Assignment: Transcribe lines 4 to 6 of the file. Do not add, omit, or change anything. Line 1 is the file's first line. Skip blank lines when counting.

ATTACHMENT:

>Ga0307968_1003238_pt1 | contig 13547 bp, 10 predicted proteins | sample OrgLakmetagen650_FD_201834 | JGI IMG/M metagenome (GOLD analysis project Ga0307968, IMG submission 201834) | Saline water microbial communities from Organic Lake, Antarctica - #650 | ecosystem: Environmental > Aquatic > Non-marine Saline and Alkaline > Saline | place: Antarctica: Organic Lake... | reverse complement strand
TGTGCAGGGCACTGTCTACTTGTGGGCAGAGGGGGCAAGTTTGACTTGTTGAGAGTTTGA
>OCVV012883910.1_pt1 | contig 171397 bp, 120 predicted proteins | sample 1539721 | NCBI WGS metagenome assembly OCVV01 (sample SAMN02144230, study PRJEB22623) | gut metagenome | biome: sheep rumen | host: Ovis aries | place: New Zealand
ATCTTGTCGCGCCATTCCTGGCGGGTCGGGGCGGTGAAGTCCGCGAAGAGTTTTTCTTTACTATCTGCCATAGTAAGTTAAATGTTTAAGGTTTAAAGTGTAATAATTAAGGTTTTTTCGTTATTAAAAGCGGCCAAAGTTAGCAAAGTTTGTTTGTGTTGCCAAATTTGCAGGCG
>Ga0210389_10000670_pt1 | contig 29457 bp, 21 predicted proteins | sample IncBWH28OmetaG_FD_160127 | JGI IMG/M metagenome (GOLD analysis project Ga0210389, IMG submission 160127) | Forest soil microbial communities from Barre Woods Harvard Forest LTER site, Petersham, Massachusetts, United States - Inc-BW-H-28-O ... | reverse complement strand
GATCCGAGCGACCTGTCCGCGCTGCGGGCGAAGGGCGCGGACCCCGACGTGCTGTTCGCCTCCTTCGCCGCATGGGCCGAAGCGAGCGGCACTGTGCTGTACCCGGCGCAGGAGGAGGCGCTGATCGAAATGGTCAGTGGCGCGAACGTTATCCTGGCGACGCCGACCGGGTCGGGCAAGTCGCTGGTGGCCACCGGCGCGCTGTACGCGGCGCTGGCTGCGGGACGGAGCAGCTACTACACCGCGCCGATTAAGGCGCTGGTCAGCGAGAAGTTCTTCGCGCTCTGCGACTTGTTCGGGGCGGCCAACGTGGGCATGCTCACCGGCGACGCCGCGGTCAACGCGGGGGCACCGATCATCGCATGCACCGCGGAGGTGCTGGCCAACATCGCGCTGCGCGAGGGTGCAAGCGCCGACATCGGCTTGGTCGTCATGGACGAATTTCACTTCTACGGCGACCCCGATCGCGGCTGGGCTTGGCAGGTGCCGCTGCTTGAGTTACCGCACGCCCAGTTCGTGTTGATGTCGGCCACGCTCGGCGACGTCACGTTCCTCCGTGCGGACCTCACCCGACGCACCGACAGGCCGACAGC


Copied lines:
ATCTTGTCGCGCCATTCCTGGCGGGTCGGGGCGGTGAAGTCCGCGAAGAGTTTTTCTTTACTATCTGCCATAGTAAGTTAAATGTTTAAGGTTTAAAGTGTAATAATTAAGGTTTTTTCGTTATTAAAAGCGGCCAAAGTTAGCAAAGTTTGTTTGTGTTGCCAAATTTGCAGGCG
>Ga0210389_10000670_pt1 | contig 29457 bp, 21 predicted proteins | sample IncBWH28OmetaG_FD_160127 | JGI IMG/M metagenome (GOLD analysis project Ga0210389, IMG submission 160127) | Forest soil microbial communities from Barre Woods Harvard Forest LTER site, Petersham, Massachusetts, United States - Inc-BW-H-28-O ... | reverse complement strand
GATCCGAGCGACCTGTCCGCGCTGCGGGCGAAGGGCGCGGACCCCGACGTGCTGTTCGCCTCCTTCGCCGCATGGGCCGAAGCGAGCGGCACTGTGCTGTACCCGGCGCAGGAGGAGGCGCTGATCGAAATGGTCAGTGGCGCGAACGTTATCCTGGCGACGCCGACCGGGTCGGGCAAGTCGCTGGTGGCCACCGGCGCGCTGTACGCGGCGCTGGCTGCGGGACGGAGCAGCTACTACACCGCGCCGATTAAGGCGCTGGTCAGCGAGAAGTTCTTCGCGCTCTGCGACTTGTTCGGGGCGGCCAACGTGGGCATGCTCACCGGCGACGCCGCGGTCAACGCGGGGGCACCGATCATCGCATGCACCGCGGAGGTGCTGGCCAACATCGCGCTGCGCGAGGGTGCAAGCGCCGACATCGGCTTGGTCGTCATGGACGAATTTCACTTCTACGGCGACCCCGATCGCGGCTGGGCTTGGCAGGTGCCGCTGCTTGAGTTACCGCACGCCCAGTTCGTGTTGATGTCGGCCACGCTCGGCGACGTCACGTTCCTCCGTGCGGACCTCACCCGACGCACCGACAGGCCGACAGC